Identification of RNA-based biomarkers associated with manic episodes and lithium response in bipolar disorder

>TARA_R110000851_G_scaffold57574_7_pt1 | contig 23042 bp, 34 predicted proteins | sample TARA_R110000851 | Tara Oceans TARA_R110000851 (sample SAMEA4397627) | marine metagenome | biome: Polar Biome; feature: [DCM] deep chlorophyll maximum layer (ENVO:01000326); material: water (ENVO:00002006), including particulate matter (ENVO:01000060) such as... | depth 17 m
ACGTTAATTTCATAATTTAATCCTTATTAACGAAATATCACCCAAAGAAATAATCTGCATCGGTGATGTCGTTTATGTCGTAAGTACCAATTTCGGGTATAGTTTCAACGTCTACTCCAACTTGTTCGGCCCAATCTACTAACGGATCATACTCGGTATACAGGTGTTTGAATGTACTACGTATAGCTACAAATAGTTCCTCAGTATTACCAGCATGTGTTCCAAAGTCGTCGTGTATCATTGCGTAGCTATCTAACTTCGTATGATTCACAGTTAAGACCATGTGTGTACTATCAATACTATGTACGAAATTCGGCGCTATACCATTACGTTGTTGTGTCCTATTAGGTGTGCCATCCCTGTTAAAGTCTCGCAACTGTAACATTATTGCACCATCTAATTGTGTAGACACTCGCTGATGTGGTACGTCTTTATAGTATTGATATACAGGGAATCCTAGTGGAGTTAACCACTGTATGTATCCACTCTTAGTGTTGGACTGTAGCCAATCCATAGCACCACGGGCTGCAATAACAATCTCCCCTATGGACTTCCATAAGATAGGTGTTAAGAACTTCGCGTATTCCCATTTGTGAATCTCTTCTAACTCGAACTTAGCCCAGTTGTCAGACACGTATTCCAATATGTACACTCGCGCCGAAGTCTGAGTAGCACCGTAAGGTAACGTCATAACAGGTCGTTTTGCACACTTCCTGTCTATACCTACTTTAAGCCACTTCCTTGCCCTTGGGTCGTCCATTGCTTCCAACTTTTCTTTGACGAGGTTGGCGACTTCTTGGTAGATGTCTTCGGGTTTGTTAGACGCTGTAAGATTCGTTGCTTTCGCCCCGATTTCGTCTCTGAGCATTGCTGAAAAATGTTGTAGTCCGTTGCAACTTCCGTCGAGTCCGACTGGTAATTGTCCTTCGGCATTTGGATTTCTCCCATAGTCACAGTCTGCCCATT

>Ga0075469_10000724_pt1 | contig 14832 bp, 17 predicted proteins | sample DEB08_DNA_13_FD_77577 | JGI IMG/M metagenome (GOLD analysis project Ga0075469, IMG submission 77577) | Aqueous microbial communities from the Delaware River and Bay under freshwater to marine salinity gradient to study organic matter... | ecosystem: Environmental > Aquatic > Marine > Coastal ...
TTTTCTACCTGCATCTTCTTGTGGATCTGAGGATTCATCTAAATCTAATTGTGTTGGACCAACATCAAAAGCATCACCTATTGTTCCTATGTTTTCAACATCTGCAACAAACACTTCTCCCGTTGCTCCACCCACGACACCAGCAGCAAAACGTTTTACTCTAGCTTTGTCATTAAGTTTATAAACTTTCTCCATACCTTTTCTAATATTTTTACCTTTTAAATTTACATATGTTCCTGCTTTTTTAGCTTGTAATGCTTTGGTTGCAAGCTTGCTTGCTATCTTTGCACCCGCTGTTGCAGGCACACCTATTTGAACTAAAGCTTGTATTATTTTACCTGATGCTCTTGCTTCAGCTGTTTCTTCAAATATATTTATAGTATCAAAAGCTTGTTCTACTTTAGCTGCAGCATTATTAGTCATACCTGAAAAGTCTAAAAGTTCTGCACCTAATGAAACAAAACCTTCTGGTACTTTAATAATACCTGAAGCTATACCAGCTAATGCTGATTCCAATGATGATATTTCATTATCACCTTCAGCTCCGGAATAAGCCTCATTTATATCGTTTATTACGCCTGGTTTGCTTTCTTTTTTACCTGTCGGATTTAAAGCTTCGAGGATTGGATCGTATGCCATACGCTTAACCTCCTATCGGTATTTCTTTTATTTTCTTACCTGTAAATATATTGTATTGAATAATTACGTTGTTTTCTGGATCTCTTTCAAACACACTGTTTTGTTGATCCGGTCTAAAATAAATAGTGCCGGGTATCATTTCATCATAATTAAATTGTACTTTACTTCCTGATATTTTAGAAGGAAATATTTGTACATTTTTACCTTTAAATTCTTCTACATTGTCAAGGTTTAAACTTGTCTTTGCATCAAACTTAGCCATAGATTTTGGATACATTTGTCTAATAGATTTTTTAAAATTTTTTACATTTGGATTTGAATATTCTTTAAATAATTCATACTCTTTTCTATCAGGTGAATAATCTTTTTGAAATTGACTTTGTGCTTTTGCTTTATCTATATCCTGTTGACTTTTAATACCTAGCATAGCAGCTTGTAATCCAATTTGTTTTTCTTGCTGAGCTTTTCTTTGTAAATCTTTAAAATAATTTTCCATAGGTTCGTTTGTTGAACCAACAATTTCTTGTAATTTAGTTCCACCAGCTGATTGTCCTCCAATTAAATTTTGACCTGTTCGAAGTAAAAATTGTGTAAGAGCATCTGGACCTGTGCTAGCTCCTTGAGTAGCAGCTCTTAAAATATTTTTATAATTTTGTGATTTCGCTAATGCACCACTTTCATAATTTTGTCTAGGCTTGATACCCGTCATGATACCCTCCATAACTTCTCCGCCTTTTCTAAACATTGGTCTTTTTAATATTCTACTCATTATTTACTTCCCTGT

Bipolar disorder (BD) is one of the major mood disorders. A person afflicted with this neuropsychiatric disease undergoes episodes of depression and mania. BD ranks as the highest amongst all the mood disorders for having the most negative affect on a person's life. It is a lifelong illness, which requires constant monitoring and medication. From psychotic behaviours to suicide ideation, this disease is a burden on the afflicted and their families. Although, BD has been shown to have a high heritability factor, none of the studies done so far have been able to identify any biomarkers that could be causative for this disease. It is due to the fact that this disease is multifactorial, in which environment is a major contributing factor. Therefore, we believe that a more 'pattern-seeking' approach would lead to novel findings. We performed gene-set enrichment analysis (GSEA) with BD datasets that consisted of 3 different biological phenotypes; euthymic BD, manic BD and lithium treated BD samples. Since a long time, lithium has been used as 'the leading' drug to treat BD because it functions as a mood stabilizer. Therefore, we also included BD cohorts that had undergone lithium treatment in our analysis. As a result of GSEA, we were able to discover 2 novel patterns. In pattern 1, specific genes were found to up-regulated in euthymic BD and lithium treated cohorts, while the same genes were down-regulated in manic BD cohorts. In pattern 2, the opposite trend was observed, that is; another list of specific genes was down-regulated in euthymic BD and lithium treated cohorts, while they were found to be up-regulated in manic BD. The novelty of utilizing GSEA in our analysis was in the fact that we created our own custom gene-sets. The gene-sets were formed after performing differential gene expression (DEG) analysis on all the 3 types of BD datasets. The advantage of using custom gene-sets was that these were genes representing differential expression in different BD phenotypes, therefore, they were biologically relevant to BD. In the publically available curation of gene-sets on various databases, very few gene-sets represent BD. Hence, the custom gene-sets are more relevant and specific to the disease. Then we proceeded to extract core-enriched genes and performed further analysis, such as, plotting fold-change graphs and performing non-parametric tests. In light of these results, we propose putative biomarkers associated with manic episodes and lithium response in bipolar disorder. We put forth the hypothesis that these patterns can diagnose BD accurately, indicate if a patient is responding to lithium or not, and predict an oncoming manic episode. Therefore, we propose the genes adhering to the discovery patterns as putative biomarkers. Simultaneously, we performed biological analyses and literature review with the list of putative biomarkers. We found out inflammation as a potential underlying cause of pathogenicity in BD. We hypothesize that the process of inflammation is disrupted in BD patients, especially between the different mood states and that in order to treat this disease, inflammation as a pathway should also be targeted. We highlight TNFa as one of the main cytokines that 3 of our biomarkers; ADAMTS9, IL-1 B and STCJ are associated through various pathways, and this disruption of the inflammatory pathway may occur due to alteration in TNFa and biomarkers' levels. We hope that after further, subsequent research, the inclusion of our biomarkers in the clinics will help with the issue of BD misdiagnosis, help save precious treatment time, help with the choice of medication, and help indicate a patient's mood state. Overall, it will help the clinicians to tailor the treatment to every patient's specific profile, making the it easier to design a more personalized treatment strategy.